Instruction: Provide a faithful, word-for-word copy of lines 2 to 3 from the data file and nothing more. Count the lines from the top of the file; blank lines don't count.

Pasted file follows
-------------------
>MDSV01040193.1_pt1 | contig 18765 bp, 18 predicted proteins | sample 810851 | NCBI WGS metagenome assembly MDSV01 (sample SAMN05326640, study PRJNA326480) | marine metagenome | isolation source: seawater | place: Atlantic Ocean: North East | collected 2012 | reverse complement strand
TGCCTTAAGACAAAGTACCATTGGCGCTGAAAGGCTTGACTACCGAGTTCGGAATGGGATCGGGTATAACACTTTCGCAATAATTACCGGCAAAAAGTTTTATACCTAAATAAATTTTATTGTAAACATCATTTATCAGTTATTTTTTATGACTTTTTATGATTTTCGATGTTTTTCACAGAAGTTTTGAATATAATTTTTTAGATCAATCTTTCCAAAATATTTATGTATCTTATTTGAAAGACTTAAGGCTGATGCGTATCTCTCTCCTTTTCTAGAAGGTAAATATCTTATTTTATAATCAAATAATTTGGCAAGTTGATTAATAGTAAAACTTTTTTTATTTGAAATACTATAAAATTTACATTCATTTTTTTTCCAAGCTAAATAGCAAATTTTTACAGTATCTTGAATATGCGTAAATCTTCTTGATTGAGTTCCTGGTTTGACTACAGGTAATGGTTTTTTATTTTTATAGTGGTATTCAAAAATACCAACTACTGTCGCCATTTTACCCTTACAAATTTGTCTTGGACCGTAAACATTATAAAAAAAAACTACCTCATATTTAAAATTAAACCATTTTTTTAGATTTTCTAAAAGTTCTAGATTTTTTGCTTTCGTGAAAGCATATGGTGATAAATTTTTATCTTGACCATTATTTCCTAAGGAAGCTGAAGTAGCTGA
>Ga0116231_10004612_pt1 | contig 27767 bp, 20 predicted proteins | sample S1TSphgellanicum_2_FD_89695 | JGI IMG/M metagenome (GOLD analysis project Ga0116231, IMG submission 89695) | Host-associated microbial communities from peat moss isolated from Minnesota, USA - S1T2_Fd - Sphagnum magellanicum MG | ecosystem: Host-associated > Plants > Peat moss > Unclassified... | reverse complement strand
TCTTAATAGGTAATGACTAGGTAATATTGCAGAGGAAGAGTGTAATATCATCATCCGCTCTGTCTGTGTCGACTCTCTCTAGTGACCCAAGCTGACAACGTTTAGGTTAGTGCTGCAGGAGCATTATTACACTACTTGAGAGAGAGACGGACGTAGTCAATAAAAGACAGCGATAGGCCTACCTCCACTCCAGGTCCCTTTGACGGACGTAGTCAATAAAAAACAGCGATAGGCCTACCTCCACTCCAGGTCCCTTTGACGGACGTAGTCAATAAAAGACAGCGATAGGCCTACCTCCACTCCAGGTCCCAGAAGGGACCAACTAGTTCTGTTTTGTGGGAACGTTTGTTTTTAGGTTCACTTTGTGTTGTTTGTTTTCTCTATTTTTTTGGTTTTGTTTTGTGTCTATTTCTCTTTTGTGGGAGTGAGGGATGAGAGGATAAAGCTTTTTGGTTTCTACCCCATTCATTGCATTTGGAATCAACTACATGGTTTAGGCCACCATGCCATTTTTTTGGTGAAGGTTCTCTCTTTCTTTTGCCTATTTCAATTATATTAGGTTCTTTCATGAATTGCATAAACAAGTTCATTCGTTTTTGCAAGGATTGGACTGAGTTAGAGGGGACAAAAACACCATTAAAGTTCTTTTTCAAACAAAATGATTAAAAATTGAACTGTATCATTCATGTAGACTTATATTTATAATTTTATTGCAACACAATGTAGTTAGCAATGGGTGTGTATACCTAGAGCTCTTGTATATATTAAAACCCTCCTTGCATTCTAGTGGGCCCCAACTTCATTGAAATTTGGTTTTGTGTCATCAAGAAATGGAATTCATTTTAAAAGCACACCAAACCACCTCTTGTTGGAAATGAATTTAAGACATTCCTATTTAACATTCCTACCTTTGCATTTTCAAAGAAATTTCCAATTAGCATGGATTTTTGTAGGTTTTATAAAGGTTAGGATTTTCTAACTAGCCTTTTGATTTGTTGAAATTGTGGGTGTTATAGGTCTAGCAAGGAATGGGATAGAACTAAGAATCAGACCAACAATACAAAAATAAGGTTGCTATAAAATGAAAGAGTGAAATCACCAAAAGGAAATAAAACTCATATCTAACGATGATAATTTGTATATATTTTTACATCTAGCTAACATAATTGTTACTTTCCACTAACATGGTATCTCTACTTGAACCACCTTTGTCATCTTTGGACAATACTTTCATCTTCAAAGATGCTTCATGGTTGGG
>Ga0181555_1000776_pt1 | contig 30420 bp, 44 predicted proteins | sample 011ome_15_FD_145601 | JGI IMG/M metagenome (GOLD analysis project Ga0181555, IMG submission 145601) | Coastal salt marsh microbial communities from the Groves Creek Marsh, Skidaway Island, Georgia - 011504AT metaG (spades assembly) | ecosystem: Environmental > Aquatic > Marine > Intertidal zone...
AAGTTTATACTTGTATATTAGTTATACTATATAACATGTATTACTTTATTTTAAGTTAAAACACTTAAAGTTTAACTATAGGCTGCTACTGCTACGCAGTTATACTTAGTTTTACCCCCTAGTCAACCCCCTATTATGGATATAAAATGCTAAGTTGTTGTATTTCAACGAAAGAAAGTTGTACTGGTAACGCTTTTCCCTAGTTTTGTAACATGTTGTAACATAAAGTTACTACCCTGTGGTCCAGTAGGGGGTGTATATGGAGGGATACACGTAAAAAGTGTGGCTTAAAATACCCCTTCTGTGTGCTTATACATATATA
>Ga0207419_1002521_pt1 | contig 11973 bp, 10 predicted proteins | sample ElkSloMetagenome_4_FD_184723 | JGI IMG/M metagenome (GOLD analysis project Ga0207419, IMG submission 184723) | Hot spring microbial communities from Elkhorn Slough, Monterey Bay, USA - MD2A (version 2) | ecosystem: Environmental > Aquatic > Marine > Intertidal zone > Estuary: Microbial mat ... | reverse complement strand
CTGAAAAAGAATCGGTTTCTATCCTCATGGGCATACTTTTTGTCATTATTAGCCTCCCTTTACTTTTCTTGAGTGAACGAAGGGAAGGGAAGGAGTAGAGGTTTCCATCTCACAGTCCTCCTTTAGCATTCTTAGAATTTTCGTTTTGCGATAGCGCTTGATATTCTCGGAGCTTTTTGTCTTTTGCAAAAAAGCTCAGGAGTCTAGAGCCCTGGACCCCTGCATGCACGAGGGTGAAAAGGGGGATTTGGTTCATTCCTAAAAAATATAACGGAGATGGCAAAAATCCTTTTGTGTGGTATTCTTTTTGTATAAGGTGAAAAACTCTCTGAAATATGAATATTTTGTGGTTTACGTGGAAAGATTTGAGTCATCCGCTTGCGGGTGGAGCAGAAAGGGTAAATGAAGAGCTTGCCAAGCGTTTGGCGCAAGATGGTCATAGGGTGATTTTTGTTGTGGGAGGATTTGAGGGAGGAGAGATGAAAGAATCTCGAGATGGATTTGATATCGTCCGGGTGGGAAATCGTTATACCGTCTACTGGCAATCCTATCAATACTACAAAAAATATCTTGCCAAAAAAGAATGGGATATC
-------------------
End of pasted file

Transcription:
TGCCTTAAGACAAAGTACCATTGGCGCTGAAAGGCTTGACTACCGAGTTCGGAATGGGATCGGGTATAACACTTTCGCAATAATTACCGGCAAAAAGTTTTATACCTAAATAAATTTTATTGTAAACATCATTTATCAGTTATTTTTTATGACTTTTTATGATTTTCGATGTTTTTCACAGAAGTTTTGAATATAATTTTTTAGATCAATCTTTCCAAAATATTTATGTATCTTATTTGAAAGACTTAAGGCTGATGCGTATCTCTCTCCTTTTCTAGAAGGTAAATATCTTATTTTATAATCAAATAATTTGGCAAGTTGATTAATAGTAAAACTTTTTTTATTTGAAATACTATAAAATTTACATTCATTTTTTTTCCAAGCTAAATAGCAAATTTTTACAGTATCTTGAATATGCGTAAATCTTCTTGATTGAGTTCCTGGTTTGACTACAGGTAATGGTTTTTTATTTTTATAGTGGTATTCAAAAATACCAACTACTGTCGCCATTTTACCCTTACAAATTTGTCTTGGACCGTAAACATTATAAAAAAAAACTACCTCATATTTAAAATTAAACCATTTTTTTAGATTTTCTAAAAGTTCTAGATTTTTTGCTTTCGTGAAAGCATATGGTGATAAATTTTTATCTTGACCATTATTTCCTAAGGAAGCTGAAGTAGCTGA
>Ga0116231_10004612_pt1 | contig 27767 bp, 20 predicted proteins | sample S1TSphgellanicum_2_FD_89695 | JGI IMG/M metagenome (GOLD analysis project Ga0116231, IMG submission 89695) | Host-associated microbial communities from peat moss isolated from Minnesota, USA - S1T2_Fd - Sphagnum magellanicum MG | ecosystem: Host-associated > Plants > Peat moss > Unclassified... | reverse complement strand